And I can hear arguments saying what has that got to do with watching Star Trek- a movie a fantasy- well because believe it or not- there are humans out there on Planet Earth making these things a reality that you will buy and accept as normal in a couple of years…so don’t be hasty… things are coming that will show you worlds within our own world you would never have thought possible…just pick up a copy of magazines like “Discover”, “Scientific American”, “Archaeology”, “Scientific American Mind” , “National Geographic” to name a few and even in that your world will expand and find greater depth, just by reading what others are spending their lives accomplishing…

Because that is what Star Trek means to me forty years later- commitment to “boldly go” where no man has gone before and bring it back for others to see, learn from it, and use.

Is it “Fantasy”? Not really, it is mere speculation that can spark another to make it a reality. Remember that next time you answer your mobile or smart phone, cruise the Internet or do research from the comfort of your home instead of traveling half way across the world to read a book, see a movie, talk to a friend from your blue tooth as you walk thousands of miles away from them, or view the depths of the heavens and the oceans in a magazine or on the Internet, or just by reading these musings of mine.

All of this will have then become your reality.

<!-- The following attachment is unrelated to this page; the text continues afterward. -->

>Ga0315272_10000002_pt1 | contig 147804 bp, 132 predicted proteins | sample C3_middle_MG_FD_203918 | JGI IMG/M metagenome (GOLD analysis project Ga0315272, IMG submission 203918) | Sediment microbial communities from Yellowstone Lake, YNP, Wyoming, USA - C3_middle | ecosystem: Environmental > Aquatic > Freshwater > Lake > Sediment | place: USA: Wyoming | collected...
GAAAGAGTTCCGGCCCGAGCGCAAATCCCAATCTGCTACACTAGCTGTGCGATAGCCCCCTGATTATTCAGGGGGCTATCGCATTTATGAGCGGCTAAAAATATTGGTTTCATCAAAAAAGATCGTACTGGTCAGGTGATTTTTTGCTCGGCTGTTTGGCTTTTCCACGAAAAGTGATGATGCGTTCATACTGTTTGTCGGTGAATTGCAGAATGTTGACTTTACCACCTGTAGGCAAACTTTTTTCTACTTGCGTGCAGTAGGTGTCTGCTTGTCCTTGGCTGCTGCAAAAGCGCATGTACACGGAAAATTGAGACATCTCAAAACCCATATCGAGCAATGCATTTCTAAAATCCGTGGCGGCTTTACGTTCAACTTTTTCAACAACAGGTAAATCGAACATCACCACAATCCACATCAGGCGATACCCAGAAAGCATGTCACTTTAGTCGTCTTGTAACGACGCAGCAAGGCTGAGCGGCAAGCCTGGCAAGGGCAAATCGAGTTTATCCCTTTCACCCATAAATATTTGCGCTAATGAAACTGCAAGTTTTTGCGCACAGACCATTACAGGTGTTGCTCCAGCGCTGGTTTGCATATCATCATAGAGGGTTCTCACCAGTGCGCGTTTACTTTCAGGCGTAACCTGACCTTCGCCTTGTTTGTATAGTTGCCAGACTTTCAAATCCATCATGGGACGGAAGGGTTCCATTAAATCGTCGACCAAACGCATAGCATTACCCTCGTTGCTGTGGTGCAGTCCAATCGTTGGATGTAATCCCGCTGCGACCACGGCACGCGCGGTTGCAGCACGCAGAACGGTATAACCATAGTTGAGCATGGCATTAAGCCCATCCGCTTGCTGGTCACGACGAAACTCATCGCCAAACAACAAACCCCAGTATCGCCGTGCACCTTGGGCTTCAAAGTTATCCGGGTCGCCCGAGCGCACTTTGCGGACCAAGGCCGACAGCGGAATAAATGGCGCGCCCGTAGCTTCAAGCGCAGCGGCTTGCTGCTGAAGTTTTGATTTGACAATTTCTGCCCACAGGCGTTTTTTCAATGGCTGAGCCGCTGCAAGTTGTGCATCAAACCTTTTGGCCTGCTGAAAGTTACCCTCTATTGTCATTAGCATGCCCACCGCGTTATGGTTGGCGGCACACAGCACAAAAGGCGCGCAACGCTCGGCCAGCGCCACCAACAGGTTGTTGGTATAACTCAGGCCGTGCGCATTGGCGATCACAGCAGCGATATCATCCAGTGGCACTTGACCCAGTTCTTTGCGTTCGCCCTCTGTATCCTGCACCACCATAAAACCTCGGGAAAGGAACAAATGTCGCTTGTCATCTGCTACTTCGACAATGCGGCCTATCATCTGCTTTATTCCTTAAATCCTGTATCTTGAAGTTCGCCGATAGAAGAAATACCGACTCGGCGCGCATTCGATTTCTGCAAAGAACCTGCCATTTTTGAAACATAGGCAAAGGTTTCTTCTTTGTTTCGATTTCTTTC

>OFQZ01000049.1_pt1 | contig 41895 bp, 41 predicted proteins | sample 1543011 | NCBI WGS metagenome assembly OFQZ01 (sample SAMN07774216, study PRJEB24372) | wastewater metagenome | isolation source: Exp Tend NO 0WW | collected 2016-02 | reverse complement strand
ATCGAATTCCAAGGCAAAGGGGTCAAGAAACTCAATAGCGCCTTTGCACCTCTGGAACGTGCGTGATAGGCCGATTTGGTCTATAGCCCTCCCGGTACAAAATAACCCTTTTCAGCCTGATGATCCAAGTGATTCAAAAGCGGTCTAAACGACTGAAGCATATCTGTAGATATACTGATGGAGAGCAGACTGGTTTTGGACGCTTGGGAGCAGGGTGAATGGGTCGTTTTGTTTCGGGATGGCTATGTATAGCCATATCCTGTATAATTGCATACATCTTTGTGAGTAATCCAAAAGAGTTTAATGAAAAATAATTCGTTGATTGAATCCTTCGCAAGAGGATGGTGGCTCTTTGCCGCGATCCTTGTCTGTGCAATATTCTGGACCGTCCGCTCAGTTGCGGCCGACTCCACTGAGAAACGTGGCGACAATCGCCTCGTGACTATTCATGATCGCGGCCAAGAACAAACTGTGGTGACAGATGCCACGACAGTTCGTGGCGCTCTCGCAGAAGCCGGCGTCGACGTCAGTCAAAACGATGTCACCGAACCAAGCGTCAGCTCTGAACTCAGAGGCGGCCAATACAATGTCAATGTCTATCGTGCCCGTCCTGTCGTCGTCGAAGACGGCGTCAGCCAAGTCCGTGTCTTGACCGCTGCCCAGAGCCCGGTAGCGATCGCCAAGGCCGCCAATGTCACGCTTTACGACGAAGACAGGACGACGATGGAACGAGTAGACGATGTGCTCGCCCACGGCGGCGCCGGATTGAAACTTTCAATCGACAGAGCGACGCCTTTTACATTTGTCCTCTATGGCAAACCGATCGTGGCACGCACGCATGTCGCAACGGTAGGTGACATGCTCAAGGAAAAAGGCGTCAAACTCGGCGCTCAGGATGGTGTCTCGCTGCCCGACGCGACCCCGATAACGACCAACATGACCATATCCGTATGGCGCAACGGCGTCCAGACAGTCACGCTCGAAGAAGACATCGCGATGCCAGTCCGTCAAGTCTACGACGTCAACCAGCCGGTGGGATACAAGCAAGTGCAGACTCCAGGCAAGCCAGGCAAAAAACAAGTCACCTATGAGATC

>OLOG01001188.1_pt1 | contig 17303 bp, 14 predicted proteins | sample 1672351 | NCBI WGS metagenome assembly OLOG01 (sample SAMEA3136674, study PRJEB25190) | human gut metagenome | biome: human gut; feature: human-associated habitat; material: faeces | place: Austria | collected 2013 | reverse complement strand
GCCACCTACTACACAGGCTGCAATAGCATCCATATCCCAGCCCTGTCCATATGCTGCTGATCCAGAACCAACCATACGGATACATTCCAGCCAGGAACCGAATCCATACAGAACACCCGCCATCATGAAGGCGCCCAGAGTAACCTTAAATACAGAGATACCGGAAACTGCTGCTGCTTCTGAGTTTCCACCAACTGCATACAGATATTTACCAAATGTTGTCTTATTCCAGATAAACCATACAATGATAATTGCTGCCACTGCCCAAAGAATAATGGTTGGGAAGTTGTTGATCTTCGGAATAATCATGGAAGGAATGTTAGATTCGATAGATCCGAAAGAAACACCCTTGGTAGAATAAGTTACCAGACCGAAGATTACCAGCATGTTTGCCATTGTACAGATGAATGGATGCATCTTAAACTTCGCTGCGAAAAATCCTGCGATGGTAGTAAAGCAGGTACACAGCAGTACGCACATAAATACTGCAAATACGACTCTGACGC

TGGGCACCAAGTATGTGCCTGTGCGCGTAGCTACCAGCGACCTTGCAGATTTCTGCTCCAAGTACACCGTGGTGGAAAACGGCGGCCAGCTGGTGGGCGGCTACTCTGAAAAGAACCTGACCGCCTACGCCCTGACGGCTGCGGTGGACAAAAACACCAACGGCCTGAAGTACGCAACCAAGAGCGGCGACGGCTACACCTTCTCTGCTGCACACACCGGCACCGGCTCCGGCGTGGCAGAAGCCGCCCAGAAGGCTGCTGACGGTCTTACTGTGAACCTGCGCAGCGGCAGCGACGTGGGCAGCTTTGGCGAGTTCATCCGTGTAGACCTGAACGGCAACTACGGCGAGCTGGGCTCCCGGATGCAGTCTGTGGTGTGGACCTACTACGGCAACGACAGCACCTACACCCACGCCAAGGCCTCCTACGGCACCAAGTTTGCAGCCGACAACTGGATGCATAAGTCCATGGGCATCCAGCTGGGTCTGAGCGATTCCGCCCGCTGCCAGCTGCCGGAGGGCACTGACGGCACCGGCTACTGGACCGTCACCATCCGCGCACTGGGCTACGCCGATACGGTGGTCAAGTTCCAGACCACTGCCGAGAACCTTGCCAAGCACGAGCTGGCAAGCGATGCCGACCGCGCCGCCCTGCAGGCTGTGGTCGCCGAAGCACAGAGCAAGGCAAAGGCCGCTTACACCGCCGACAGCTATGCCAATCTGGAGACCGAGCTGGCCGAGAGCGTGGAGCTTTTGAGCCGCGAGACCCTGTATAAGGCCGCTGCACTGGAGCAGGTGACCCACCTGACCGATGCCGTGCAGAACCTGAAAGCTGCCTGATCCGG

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15 Responses to “A Star Trekker”


  1. May 9, 2009 at 12:42 pm

    I still wonder how someone thougth words kould be kept, recorded an sent. how soeone find out about a tire. Flying. Anything. It’s been a long evoultion. I guess an important percentage of today inventions are due to some sci-fi movies, moves that at the tome showes impossible things, and when someon that has not seen them before watch them, as already used to all they have, thinks are prehistorical movies.

    By the way, how did you learn spanish?

    • 2 INAL
      May 9, 2009 at 2:25 pm

      Puca hi, I have always wondered how they can do some of the things done to day- and because they are not part of my daily field of work, I use them and read the instructions! LOL But you are right what today seems impossible in thirty-forty years it will be prehistoric- like for my daughters record players and CD players are prehistoric….let’s not mention 8 track tape…

      Spanish? De mi Madre, que desde peque me fue dando clases- she was a school teacher in another life…then I spent 6 years in Dominican Republic studying…My Mother’s Mother (granmamma or “Joven” as we would jokingly call her) was one of the first children of a Spaniard/Moroccan couple to be born in Dominican Republic (they already had 15 children when she came into this world), they had been part of the Europeans and Arabs that migrated to South America during the late 1800’s and early 1900’s- fleeing in the case of my Grandfather (my mother’s dad) the fall of the Ottoman Empire- his was a Lebanese family. My own father was also born in Dominican Republic to Jordanians who also had arrived in that country in the early 1900’s… there is a part of Dominican Republic where they are all of Arab ancestry; but have been born and marry into other Arab families in Dominican Republic and many no longer speak Arabic only Spanish…hence my reference to being a mixed heritage mutt! and a long winded way of telling you that Spanish is as natural to me as English or Arabic…though the last gets abused and misused for lack of time and no formal training, at say Uni level. My Husband’s Yemeni dialect is of worse help…but we try as much as our time permits to keep it up…

      • May 9, 2009 at 3:43 pm

        :o)

        Very interesting heritage, I did not know all that about the Dominican Republic!

        Amazing you’re trilingual, and in not that easy languages, you do use slang too, hahaha…great!